The Scottish Mail on Sunday

Free­wheel­ing in the birth­place of the bi­cy­cle

- By Lizzie En­field Recreation · Arts · Wine · Bicycles · Alcoholic Drinks · Outdoor Hobbies · Hobbies · Germany · Rhine · Speyer · Worms · Mainz · Helmut Kohl · Margaret Thatcher · Neustadt an der Weinstra?e · Manheim · Rheinau · Schwetzingen

IN THE town of Sch­wet­zin­gen I ad­mired a tower of bi­cy­cles, part of a sculp­ture trail mark­ing one of Ger­many’s big an­niver­saries – 200 years since the in­ven­tion of the bike. In June 1817, Karl Drais took his ‘Drai­sine’, a two-wheeled foot-pro­pelled con­trap­tion, for a spin along the banks of the Rhine from Man­heim to Rheinau. The roads were rut­ted and the five-mile trip took more than an hour, but it her­alded the ad­vent of the mod­ern-day bike.

To­day, the area around the Rhine, where Drais lived and worked, is a cy­cling par­adise. Miles of ded­i­cated paths take you to his­toric towns and cities, past ma­jes­tic cas­tles, and through Ger­many’s big­gest wine-pro­duc­ing area.

As I cy­cled along the banks of the Rhine, the red sand­stone spires of Speyer’s vast Ro­manesque cathe­dral came into view. And af­ter a fur­ther 22 miles me­an­der­ing through the val­ley, I reached the city of Worms, where, at the Diet of Worms, Luther fa­mously de­fied the Holy Ro­man Em­peror in 1521, the tip­ping point of the Reformatio­n.

A mon­u­ment ded­i­cated to Luther dom­i­nates a cen­tral square, while a mu­seum ex­hi­bi­tion charts his role in the Reformatio­n, and Luther wine is read­ily avail­able.

To­gether, Speyer, Worms and Mainz, the Rhineland’s cap­i­tal, form the Schum cities – an acro­nym of their He­brew spelled names, and the cra­dle of Ju­daism in Europe.

Take a stroll through the 11th Cen­tury Jew­ish ceme­tery on the out­skirts of Worms or up Ju­den­gasse to the old­est syn­a­gogue in Ger­many.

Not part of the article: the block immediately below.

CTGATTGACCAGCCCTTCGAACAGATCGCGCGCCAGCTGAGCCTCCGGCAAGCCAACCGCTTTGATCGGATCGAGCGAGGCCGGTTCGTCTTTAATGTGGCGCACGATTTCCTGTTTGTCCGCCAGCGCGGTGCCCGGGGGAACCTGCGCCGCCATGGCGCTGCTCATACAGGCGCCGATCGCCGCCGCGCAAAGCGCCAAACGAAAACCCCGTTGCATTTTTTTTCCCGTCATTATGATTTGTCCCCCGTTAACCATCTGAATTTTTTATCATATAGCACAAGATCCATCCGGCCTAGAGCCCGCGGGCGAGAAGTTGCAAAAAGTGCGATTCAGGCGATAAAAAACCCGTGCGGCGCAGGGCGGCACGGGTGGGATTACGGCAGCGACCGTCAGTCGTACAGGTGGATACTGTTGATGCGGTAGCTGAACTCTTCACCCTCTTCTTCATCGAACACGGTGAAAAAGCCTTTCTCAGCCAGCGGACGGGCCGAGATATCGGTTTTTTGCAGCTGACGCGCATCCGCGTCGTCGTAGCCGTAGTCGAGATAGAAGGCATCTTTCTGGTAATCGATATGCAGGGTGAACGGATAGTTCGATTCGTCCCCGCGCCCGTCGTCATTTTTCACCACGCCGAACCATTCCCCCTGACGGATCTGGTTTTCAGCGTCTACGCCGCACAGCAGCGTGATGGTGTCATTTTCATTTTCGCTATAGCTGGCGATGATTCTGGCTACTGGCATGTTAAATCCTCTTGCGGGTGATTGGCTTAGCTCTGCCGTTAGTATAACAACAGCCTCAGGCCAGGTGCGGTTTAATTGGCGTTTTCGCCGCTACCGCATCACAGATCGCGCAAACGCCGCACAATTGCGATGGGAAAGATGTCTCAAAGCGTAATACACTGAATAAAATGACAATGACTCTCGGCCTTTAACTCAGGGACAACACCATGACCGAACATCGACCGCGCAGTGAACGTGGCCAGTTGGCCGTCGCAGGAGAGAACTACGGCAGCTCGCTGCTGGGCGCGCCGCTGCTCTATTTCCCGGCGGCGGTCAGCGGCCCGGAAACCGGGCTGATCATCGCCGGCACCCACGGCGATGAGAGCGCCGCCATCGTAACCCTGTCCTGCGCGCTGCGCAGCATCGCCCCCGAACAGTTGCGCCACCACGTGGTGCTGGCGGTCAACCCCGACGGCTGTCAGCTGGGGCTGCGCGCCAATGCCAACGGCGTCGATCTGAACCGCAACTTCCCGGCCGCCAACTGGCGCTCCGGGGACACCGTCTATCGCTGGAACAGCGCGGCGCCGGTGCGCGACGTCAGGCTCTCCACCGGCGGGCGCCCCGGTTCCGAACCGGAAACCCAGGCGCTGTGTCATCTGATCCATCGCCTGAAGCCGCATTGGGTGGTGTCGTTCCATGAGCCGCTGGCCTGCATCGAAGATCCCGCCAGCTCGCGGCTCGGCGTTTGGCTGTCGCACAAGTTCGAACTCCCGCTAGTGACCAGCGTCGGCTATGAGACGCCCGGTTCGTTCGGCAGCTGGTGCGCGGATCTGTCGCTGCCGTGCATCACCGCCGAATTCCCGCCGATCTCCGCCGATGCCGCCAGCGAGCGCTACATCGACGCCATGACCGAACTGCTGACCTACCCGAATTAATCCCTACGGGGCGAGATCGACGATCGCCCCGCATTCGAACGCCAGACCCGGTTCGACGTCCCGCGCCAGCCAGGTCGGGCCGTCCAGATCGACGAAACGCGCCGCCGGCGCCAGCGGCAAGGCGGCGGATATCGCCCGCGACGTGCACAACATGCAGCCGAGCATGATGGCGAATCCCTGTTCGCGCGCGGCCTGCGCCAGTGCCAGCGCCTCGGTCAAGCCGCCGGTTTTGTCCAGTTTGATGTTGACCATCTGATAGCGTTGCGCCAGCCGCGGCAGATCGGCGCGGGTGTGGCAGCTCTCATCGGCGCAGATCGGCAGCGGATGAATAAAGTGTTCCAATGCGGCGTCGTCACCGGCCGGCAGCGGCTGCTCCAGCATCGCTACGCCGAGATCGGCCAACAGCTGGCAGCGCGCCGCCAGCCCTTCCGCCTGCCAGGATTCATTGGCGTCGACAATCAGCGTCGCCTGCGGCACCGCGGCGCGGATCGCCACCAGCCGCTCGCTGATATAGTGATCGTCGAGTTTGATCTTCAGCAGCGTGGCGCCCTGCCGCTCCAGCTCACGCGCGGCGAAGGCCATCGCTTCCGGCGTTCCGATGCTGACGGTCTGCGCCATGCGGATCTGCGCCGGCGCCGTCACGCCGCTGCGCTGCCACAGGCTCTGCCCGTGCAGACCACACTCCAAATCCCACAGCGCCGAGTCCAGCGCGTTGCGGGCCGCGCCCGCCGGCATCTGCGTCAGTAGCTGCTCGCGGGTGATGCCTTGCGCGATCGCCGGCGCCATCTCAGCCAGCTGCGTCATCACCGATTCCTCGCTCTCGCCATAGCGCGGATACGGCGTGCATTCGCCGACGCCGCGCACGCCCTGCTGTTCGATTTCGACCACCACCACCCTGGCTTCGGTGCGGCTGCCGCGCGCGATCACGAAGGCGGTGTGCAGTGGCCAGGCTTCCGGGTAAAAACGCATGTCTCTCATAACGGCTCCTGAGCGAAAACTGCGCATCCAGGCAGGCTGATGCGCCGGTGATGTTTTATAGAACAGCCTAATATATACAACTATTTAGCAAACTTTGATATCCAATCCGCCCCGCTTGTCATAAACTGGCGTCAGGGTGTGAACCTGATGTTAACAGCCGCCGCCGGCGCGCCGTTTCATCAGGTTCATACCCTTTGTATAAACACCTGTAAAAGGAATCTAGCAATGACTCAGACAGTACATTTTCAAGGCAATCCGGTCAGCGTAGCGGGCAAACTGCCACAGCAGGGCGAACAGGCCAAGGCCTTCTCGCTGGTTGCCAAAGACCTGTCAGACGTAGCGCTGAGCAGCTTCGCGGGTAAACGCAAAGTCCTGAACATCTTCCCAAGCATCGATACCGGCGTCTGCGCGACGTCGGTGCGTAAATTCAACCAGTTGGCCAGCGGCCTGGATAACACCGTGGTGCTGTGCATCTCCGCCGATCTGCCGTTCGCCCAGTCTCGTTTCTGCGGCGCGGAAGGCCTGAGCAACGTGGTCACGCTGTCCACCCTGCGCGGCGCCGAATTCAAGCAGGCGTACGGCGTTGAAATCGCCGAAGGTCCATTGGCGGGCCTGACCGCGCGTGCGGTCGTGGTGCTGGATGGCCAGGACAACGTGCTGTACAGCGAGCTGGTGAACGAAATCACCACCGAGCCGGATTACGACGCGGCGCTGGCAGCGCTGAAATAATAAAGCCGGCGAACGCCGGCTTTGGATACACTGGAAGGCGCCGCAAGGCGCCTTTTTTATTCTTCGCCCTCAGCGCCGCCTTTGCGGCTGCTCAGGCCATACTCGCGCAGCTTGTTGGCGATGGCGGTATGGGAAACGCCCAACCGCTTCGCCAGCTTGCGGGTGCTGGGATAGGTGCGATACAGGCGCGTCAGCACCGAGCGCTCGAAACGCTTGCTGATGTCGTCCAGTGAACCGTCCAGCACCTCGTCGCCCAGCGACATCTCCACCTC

And don’t miss the re­mains of the 12th Cen­tury rit­ual baths in Speyer.

The area is as rich in wine as it is in his­tory, and the route be­tween Worms and Mainz takes cy­clists up into its ter­raced heart­land, with plenty of op­por­tu­ni­ties for tast­ing.

How­ever, I was mind­ful of the drink­ing ad­vice, sculpted in re­lief on a bronze foun­tain, show­ing four wine glasses, each with a face, their ex­pres­sions rang­ing from sober to hugely ine­bri­ated.

The more es­tab­lished We­in­strasse (wine route) took me to Dei­desham, a favourite haunt of for­mer Ger­man Chan­cel­lor Hel­mut Kohl. He brought Mar­garet Thatcher here, al­though she missed the an­nual billy-goat cer­e­mony.

Af­ter free­wheel­ing down an av­enue of al­mond trees, I passed through Gim­meldin­gen, home to the an­nual al­mond blos­som fes­ti­val, be­fore head­ing into the tim­ber­framed cen­tre of Neustadt and a din­ner in the cosy sur­rounds of a tra­di­tional we­in­stube. Dishes in­cluded sauma­gen (think a Ger­man ver­sion of hag­gis) and an apple flan doused in cal­va­dos.

The next morn­ing, I reached the im­pos­ing Ham­bach cas­tle. Ham­bach is the home of Ger­man democ­racy and a fit­ting place to end my homage to Drais, whose in­ven­tion did away with ex­pen­sive horses and helped democra­tise travel.

As I tucked into a well-earned plate of dumplings, I raised a glass of lo­cal ries­ling to Drais and all those who sail in his lat­ter-day Drai­seins.

 ??  ?? RICH HIS­TORY: The pic­turesque Rhineland town of Speyer, with its cathe­dral in the back­ground. Top: The bike sculp­ture in Sch­wet­zin­gen
RICH HIS­TORY: The pic­turesque Rhineland town of Speyer, with its cathe­dral in the back­ground. Top: The bike sculp­ture in Sch­wet­zin­gen

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